Luxury cars seized by U.S. Marshals hit the auction block

The bidding process at a high-dollar auction can be filled with emotion and adrenaline, especially when it involves hundreds of thousands of dollars on luxury items.

AUSTIN - The bidding process at a high-dollar auction can be filled with emotion and adrenaline, especially when it involves hundreds of thousands of dollars in luxury items.

As part of a seizure in an Alabama pill mill, numerous luxury cars were on the auction block Saturday in Austin. And for one man, that meant it was time to go bidding.

The bidding for one of those vehicles, a 1987 red BMW, started off relatively small from $32,000 to $33,000, but Kyle Lowe won the bid when it reached $37,500.

However, you won't find Lowe jumping for joy. That's because this isn't his first auction. He remembers that when an auction is going on, you can get caught up in the heat of the moment ... and you might spend a little bit more. Its what we call the "auction effect."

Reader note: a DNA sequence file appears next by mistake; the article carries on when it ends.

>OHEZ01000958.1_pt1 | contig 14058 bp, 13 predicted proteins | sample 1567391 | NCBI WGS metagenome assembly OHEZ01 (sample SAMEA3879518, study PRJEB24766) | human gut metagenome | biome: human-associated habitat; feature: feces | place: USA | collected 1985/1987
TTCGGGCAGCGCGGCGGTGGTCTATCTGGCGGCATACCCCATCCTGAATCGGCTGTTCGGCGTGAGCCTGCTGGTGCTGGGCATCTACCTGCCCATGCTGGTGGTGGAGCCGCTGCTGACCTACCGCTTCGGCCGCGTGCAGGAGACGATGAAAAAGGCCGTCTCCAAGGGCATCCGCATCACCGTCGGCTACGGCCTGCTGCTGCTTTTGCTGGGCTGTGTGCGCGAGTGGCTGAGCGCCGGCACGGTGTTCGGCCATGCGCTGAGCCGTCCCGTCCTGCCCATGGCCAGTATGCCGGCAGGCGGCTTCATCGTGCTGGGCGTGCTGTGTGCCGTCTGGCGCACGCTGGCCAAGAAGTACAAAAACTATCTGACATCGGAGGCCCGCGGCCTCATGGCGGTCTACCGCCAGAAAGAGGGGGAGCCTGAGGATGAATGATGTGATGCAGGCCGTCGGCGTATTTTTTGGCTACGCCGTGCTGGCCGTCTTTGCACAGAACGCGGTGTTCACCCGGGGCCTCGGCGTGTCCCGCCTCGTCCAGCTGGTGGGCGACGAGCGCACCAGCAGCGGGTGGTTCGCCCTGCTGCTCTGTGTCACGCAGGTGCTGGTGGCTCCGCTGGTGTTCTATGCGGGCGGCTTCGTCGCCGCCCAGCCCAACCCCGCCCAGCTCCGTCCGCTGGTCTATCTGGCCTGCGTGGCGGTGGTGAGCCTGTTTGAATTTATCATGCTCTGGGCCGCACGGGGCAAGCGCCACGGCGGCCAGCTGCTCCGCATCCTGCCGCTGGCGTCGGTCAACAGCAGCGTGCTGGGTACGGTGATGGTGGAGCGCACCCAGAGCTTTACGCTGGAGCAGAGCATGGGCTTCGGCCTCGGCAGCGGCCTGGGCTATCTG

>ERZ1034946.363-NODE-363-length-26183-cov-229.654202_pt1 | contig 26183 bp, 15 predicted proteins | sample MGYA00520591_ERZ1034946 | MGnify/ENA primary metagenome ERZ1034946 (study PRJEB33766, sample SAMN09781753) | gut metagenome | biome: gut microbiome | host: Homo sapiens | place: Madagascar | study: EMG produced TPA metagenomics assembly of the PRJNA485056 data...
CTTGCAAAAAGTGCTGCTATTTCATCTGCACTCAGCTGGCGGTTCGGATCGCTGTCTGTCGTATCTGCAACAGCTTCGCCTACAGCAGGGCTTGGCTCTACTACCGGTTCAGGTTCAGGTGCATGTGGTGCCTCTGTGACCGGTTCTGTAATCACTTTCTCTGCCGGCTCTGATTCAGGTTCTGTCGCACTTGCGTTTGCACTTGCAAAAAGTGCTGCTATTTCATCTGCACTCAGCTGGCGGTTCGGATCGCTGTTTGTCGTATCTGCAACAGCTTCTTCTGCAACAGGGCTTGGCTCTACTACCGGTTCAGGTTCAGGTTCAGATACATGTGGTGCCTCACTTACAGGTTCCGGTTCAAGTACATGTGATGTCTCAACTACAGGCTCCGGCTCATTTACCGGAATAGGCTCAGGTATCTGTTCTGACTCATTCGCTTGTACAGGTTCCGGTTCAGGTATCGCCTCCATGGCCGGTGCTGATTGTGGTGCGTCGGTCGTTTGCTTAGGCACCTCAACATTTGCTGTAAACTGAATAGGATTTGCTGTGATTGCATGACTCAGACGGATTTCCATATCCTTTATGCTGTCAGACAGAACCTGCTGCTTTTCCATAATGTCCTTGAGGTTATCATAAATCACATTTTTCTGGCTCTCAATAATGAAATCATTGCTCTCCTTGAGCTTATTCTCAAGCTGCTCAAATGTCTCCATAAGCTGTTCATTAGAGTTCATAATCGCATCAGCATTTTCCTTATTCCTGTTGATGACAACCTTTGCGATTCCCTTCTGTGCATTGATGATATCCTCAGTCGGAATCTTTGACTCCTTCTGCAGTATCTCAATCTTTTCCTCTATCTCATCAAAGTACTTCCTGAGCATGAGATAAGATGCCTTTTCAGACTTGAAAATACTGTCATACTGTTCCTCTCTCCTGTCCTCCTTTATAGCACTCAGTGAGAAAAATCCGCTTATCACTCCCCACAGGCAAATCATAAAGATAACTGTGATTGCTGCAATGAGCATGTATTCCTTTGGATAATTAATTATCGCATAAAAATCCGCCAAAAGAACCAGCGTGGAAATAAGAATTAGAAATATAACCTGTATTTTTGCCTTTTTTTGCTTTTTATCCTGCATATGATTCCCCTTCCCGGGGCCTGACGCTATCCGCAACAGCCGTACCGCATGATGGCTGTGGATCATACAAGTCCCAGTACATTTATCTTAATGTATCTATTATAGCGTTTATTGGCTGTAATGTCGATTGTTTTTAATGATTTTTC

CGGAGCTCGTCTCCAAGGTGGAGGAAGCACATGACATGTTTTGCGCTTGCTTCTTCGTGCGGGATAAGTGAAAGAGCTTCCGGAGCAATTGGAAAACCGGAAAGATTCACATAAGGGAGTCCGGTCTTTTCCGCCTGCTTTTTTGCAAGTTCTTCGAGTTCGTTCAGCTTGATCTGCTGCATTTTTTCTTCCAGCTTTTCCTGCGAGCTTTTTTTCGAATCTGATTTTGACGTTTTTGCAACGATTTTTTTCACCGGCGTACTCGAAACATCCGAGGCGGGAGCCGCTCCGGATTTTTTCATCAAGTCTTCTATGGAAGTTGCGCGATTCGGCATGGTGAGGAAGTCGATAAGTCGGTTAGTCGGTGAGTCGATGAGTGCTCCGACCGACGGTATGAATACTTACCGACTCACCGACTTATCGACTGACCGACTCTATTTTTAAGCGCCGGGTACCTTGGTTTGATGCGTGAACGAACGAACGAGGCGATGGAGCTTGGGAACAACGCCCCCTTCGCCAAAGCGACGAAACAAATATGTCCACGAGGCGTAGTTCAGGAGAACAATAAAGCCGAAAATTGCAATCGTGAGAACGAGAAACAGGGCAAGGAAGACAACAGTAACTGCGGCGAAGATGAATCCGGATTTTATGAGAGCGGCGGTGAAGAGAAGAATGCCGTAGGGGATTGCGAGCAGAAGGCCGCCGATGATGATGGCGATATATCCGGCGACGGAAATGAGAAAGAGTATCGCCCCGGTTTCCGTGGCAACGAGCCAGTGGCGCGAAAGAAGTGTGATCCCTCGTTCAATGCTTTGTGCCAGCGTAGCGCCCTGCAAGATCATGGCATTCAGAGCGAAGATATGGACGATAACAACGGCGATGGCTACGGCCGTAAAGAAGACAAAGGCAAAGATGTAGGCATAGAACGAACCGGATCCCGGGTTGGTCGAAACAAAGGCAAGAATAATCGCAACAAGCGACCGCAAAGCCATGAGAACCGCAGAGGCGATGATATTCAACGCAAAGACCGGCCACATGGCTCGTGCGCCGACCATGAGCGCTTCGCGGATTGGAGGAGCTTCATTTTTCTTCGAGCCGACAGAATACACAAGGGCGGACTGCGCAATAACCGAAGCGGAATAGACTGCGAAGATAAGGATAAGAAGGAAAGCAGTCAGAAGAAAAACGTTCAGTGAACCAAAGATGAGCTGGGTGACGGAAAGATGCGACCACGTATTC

That effect cost Lowe a few thousand bucks a few years back.

"I mean there were a couple," Lowe recalled. "I remember doing it on a Porshe car because I'm a Porshe guy."

Not anymore.

Armed with research and a number in mind, the car dealer from Fort Worth comes to auctions prepared. But he says he can still get nervous -- especially for a car like the 2006 Saleen S7.

"You see some of the money you spend and that could make you a little queasy, but no, its fun," Lowe said.

Out of the 21 luxury vehicles the U.S. Marshals Service had on the auction block, Lowe bought three for his business and own personal collection.

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